After the demise of Google Reader, I’m sad to say goodbye to Google Notifier. I enjoyed getting pop up messages whenever I received email. Going forward, that’ll only happen when I have Chrome running. Which is a disappointment, because there’s times when I only want the app I’m working on to be open. I’m fine with the idea that Google wanted to drop support for the app. I’m just surprised that they completely disabled it, when it ought to be functional indefinitely as an IMAP client, showing new message badges like the native mail app on the iPhone.
In an article about Getty Images retreating from prosecuting blogs for copyright is this gem of writing from BusinessWeek, “By copying one of its images and using it on your blog, you’re entering a random drawing where the prize is a terrifying letter offering a tutorial in copyright litigation.”
Nonetheless, Getty Images recently received its own copyright litigation tutorial for grabbing images from Twitter.
Here’s the text of an email Amazon sent to a third party seller on my behalf:
"Customer is calling because the tracking information for this package shows it as already delivered, but was not received yet, then we need to have an update or that you send a replacement order the faster you can"
When I read that a group of journalism students from the Midwest were headed to the Winter Olympics, I was excited for them and perhaps a little jealous. Years ago, I had taken off a semester from school to volunteer at the Summer Olympics. I saw that even if someone wasn’t fully accredited as a photojournalist, they could still capture a fair amount of scenes from the games, especially if they attended events that weren’t sold out or that were spread out spaces with numerous viewing angles.
Since my time as a volunteer, digital technology has continued to get better, smaller and cheaper. It’s now possible to broadcast decent quality live video from any major smart phone. Similarly, the open source community has unleashed an arsenal of free tools to create professional quality information graphics and data visualizations.
With all those tools and traditional professional -level AV kit at their disposal, I was eager to see what the students wound find and create when given a blank slate. They had flown over two dozen students to Sochi yet posted only about two articles per day on their blog site.
Most of the students seemed contempt to report on the first thing they saw. They noted that security checkpoints for Sochi are comparable to any ordinary airport. They inventoried the main gift shop. And admired Volkswagen’s pop up showroom. They interviewed their cab driver. And the guy making their shawarma. In addition publishing to a 9-photo slide show of food-on-a-plate.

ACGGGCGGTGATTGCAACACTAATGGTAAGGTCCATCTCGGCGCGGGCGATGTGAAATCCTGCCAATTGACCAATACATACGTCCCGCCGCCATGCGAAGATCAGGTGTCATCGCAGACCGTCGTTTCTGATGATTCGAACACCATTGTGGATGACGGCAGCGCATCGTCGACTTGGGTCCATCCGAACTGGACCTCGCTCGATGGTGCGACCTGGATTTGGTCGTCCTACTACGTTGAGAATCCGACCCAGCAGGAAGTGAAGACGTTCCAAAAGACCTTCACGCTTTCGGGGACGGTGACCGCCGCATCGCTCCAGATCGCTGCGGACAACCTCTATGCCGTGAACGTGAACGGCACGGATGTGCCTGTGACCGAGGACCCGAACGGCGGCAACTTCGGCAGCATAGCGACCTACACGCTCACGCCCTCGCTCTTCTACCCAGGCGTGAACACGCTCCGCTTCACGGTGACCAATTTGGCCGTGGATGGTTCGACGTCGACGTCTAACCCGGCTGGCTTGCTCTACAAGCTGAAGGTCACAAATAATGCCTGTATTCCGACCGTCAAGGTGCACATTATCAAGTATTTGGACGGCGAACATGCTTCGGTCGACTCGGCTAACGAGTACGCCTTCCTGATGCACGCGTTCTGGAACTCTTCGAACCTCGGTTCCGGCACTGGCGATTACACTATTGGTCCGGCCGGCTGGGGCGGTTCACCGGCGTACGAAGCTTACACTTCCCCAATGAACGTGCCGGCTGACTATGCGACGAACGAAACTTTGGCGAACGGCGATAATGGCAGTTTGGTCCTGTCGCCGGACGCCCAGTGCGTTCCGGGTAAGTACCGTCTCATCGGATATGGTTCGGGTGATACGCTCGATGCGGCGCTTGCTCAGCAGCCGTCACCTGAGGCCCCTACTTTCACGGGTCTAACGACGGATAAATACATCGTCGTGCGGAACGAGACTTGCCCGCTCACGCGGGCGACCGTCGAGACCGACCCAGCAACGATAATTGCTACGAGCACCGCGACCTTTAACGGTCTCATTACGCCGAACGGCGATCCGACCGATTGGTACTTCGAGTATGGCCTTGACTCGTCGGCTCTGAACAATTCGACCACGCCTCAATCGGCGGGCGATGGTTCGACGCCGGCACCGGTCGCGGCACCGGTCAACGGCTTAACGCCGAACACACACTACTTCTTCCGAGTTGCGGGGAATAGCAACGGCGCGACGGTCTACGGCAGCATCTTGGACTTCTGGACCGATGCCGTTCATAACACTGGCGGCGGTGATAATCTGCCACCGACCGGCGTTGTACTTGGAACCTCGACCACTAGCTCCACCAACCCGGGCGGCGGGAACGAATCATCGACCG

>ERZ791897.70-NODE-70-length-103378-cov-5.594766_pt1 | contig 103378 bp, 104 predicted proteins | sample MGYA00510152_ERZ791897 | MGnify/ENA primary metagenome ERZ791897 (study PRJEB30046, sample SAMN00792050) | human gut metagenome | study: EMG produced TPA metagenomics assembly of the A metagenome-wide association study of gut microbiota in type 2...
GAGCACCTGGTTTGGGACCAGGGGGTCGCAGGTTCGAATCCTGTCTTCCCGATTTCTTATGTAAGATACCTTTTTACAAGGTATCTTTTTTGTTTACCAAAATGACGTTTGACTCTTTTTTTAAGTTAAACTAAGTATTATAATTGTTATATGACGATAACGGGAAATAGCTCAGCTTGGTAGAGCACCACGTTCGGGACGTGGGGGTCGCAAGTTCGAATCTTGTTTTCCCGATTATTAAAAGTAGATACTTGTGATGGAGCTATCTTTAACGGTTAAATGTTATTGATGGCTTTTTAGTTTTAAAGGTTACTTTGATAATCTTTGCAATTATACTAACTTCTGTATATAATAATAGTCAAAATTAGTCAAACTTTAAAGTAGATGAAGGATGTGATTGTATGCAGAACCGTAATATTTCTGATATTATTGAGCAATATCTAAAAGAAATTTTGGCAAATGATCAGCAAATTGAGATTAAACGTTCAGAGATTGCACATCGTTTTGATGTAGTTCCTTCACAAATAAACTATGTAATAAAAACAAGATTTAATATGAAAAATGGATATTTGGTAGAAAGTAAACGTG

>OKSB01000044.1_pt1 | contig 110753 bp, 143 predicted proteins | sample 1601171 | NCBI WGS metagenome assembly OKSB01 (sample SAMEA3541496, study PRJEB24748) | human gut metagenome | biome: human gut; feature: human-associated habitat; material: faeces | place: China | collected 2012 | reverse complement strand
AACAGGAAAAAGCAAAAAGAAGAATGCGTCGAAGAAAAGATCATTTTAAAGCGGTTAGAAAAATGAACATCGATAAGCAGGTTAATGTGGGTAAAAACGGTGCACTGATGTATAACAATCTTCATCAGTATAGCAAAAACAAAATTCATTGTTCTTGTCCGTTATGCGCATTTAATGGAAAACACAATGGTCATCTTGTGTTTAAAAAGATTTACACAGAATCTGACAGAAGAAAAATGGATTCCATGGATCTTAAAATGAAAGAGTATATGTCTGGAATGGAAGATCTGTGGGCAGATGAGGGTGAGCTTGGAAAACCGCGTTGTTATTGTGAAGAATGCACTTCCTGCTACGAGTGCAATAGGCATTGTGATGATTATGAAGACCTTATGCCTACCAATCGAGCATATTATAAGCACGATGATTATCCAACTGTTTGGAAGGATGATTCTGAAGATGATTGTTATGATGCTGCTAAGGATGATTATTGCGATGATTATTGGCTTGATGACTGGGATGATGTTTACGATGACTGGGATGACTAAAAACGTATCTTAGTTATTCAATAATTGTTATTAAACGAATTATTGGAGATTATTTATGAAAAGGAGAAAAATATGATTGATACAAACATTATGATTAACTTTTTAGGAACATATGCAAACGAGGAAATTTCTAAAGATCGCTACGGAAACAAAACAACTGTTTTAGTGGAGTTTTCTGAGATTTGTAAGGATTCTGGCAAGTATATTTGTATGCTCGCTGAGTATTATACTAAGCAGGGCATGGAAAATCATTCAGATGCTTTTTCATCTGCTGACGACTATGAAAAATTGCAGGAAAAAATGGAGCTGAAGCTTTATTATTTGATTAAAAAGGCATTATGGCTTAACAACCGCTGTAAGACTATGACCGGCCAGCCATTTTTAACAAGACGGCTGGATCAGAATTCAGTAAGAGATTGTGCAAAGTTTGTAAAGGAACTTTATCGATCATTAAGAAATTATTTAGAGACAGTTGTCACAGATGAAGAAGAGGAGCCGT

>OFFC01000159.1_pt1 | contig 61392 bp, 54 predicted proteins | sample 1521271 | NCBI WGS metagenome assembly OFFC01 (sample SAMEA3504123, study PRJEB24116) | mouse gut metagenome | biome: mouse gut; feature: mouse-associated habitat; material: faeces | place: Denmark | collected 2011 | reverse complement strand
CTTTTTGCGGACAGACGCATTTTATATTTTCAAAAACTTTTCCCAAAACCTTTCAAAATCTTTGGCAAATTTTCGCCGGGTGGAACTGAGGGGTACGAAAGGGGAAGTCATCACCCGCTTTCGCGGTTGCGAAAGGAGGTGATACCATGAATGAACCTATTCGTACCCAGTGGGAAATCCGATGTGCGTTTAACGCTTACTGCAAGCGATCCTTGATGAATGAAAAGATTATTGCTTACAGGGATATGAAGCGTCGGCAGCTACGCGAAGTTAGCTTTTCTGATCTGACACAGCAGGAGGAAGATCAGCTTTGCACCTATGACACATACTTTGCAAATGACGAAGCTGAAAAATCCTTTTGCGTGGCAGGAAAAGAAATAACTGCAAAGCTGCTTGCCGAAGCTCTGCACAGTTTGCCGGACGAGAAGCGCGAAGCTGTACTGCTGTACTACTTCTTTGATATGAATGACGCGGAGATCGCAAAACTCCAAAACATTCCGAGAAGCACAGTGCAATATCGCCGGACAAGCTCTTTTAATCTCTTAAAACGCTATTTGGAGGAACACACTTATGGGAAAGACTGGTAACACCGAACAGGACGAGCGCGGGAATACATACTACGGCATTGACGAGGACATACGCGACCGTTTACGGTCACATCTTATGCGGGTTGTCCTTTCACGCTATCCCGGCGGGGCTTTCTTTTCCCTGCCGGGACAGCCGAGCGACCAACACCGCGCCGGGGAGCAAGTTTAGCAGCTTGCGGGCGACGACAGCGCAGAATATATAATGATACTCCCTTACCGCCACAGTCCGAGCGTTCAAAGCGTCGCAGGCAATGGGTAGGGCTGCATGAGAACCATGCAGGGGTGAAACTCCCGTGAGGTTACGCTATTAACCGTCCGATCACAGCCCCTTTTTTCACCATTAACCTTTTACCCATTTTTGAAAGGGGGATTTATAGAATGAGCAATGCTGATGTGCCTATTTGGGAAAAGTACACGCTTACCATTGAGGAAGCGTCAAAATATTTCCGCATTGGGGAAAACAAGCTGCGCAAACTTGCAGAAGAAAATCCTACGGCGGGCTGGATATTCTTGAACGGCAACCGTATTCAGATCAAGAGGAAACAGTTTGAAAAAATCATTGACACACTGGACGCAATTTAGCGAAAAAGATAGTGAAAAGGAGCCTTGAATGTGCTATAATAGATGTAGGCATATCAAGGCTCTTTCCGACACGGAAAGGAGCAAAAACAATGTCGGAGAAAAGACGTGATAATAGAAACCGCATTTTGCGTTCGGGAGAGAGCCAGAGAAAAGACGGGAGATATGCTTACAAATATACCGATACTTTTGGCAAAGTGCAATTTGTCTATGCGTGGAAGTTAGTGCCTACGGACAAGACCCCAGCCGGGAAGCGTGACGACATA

Better editing could have salvaged these pieces. It would have been fun to see a slide show of the tackiest and most expensive items from the gift shop, like the $800 suitcase and $100 bed sheets they listed. They should have asked the fans which foods resonated with them.
The shawarma guy could have been awarded points for style and difficulty. He even could have been timed against one of his coworkers. Satire, farce and haikus would have been fine for a story or two. It was 60 years ago that Art Buchwald celebrated the accomplishment of man at running the six minute Louvre.
The students did do a few serious interviews with athletes at various press conferences but posted them with photos of medallists behind microphones. In those cases, it would have been fun to have illustrated them with impressionism. Perhaps a tasteful pencil sketch or watercolor of the athlete in action. Or failing that, a Lego reenactment like those popularized by The Guardian during the London games.
The student’s social media presence also needed more inspiration and coordination. They tweeted that they had contributed graphics to the Chicago Tribune, but they did not include a link to them. Or repost them on their blog. Later, I found two of the graphics hiding on their Facebook page. Other tweets seemed to be unfocused, including retweets of group photos from the US Olympic Team and a few attempts at live tweeting that lacked context.
Despite its ups and downs, I hope the students did learn from their experience. If the University continues its program, it might devote more faculty members to coach them along. The students yearned for better news judgement and editing.
While it’s seemingly glamorous to travel around the world to the Olympics at your own expense, a photo editor once gave me a nugget of advice during a portfolio critique of my own Olympic photos. The best access to athletes will always be found in one’s back yard. In any secondary school athletic field.
Just a reminder to everyone, WhatsApp in its current, add-free incarnation would not approach anywhere near the $16-19 valuation given by Facebook. Valuations are traditionally based on things like future profits.
There are dozens of messaging apps out there. This one happens to be far and away the most widely used, including by 47 of the top 100 people in my address book. In essence, Facebook is giving up on organic growth (at least for mobile messaging) and deciding to purchase users instead.
Another loser, if not a perennial one, are the mobile providers that made WhatsApp attractive by charging $20 for texting plans on top of $30 a month for data plans. Had AT&T kept its 200 messages for $5 plan (or its 1000 for $10 one) that it offered around the time that WhatsApp was founded, perhaps the market wouldn’t have craved one dollar app alternatives instead. This also includes the foreign providers that charged large fees for sending text messages, including one dollar a piece for ones including a photo, plus similar fees for cross-border delivery.